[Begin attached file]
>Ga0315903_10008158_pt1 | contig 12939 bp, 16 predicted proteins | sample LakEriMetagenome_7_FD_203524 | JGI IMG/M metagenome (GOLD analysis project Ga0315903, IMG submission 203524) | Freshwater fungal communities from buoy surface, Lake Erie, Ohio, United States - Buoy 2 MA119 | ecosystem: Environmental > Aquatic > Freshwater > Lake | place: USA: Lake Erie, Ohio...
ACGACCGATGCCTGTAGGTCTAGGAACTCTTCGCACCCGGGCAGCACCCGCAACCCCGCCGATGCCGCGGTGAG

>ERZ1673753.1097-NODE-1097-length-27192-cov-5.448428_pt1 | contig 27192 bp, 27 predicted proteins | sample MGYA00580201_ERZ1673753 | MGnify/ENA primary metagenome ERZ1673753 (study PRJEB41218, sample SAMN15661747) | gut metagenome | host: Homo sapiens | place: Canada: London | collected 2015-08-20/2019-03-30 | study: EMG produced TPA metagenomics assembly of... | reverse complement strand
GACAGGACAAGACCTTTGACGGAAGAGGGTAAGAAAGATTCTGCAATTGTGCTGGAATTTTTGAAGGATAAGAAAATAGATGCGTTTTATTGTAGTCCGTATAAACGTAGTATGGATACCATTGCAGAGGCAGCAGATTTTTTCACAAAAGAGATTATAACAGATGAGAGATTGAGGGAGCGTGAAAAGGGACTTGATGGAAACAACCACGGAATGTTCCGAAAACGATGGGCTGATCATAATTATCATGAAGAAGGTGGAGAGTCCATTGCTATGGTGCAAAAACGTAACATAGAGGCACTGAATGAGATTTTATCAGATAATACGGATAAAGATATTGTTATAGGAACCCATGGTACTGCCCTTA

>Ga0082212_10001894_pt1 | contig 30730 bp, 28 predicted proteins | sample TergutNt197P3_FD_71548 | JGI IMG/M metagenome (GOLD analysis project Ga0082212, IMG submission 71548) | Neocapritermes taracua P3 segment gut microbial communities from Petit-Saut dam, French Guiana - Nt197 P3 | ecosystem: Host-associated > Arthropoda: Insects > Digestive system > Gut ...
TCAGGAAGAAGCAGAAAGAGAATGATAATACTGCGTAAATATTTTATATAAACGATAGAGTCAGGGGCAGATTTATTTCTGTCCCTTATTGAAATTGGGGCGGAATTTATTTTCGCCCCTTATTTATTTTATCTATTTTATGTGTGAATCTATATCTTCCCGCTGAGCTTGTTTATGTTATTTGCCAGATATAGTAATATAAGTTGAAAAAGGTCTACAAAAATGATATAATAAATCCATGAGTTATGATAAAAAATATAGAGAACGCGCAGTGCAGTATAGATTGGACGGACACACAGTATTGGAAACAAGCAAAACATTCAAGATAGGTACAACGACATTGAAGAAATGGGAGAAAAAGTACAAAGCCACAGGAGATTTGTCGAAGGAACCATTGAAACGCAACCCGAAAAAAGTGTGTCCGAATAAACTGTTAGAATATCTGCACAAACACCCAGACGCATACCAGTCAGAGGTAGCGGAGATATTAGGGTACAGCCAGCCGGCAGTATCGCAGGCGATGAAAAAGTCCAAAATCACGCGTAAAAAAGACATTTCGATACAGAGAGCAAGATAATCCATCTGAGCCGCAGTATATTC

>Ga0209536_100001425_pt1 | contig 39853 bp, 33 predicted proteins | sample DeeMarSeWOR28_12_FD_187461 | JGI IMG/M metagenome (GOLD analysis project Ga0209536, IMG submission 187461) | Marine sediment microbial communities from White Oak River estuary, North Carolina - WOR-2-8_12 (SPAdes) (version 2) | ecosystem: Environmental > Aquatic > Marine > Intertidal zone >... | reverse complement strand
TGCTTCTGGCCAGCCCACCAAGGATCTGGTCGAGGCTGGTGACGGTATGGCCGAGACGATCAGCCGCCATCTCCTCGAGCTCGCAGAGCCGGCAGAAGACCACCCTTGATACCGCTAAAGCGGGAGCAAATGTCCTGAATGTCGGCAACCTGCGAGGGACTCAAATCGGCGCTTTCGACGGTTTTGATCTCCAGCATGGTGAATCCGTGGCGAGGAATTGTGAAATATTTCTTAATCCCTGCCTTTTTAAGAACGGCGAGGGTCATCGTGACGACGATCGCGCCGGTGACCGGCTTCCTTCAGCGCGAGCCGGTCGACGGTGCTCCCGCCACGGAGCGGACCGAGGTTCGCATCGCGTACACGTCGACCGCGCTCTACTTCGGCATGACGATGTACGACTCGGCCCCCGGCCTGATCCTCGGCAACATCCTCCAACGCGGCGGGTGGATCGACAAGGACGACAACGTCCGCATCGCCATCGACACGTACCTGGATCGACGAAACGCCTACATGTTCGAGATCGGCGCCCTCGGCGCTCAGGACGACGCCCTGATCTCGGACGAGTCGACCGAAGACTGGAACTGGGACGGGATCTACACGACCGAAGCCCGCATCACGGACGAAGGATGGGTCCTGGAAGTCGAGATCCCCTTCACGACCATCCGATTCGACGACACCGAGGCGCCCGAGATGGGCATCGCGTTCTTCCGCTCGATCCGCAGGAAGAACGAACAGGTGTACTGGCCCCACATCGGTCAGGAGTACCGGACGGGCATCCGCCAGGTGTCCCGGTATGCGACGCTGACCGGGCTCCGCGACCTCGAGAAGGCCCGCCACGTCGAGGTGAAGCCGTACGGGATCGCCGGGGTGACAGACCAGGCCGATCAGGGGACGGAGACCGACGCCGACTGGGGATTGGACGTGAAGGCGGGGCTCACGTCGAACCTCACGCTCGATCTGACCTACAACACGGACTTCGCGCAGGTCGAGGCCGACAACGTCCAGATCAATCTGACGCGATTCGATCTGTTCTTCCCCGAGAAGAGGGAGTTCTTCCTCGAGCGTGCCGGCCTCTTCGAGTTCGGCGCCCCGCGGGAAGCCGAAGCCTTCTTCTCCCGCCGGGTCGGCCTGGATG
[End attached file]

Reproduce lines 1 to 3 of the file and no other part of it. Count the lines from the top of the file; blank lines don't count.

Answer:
>Ga0315903_10008158_pt1 | contig 12939 bp, 16 predicted proteins | sample LakEriMetagenome_7_FD_203524 | JGI IMG/M metagenome (GOLD analysis project Ga0315903, IMG submission 203524) | Freshwater fungal communities from buoy surface, Lake Erie, Ohio, United States - Buoy 2 MA119 | ecosystem: Environmental > Aquatic > Freshwater > Lake | place: USA: Lake Erie, Ohio...
ACGACCGATGCCTGTAGGTCTAGGAACTCTTCGCACCCGGGCAGCACCCGCAACCCCGCCGATGCCGCGGTGAG

>ERZ1673753.1097-NODE-1097-length-27192-cov-5.448428_pt1 | contig 27192 bp, 27 predicted proteins | sample MGYA00580201_ERZ1673753 | MGnify/ENA primary metagenome ERZ1673753 (study PRJEB41218, sample SAMN15661747) | gut metagenome | host: Homo sapiens | place: Canada: London | collected 2015-08-20/2019-03-30 | study: EMG produced TPA metagenomics assembly of... | reverse complement strand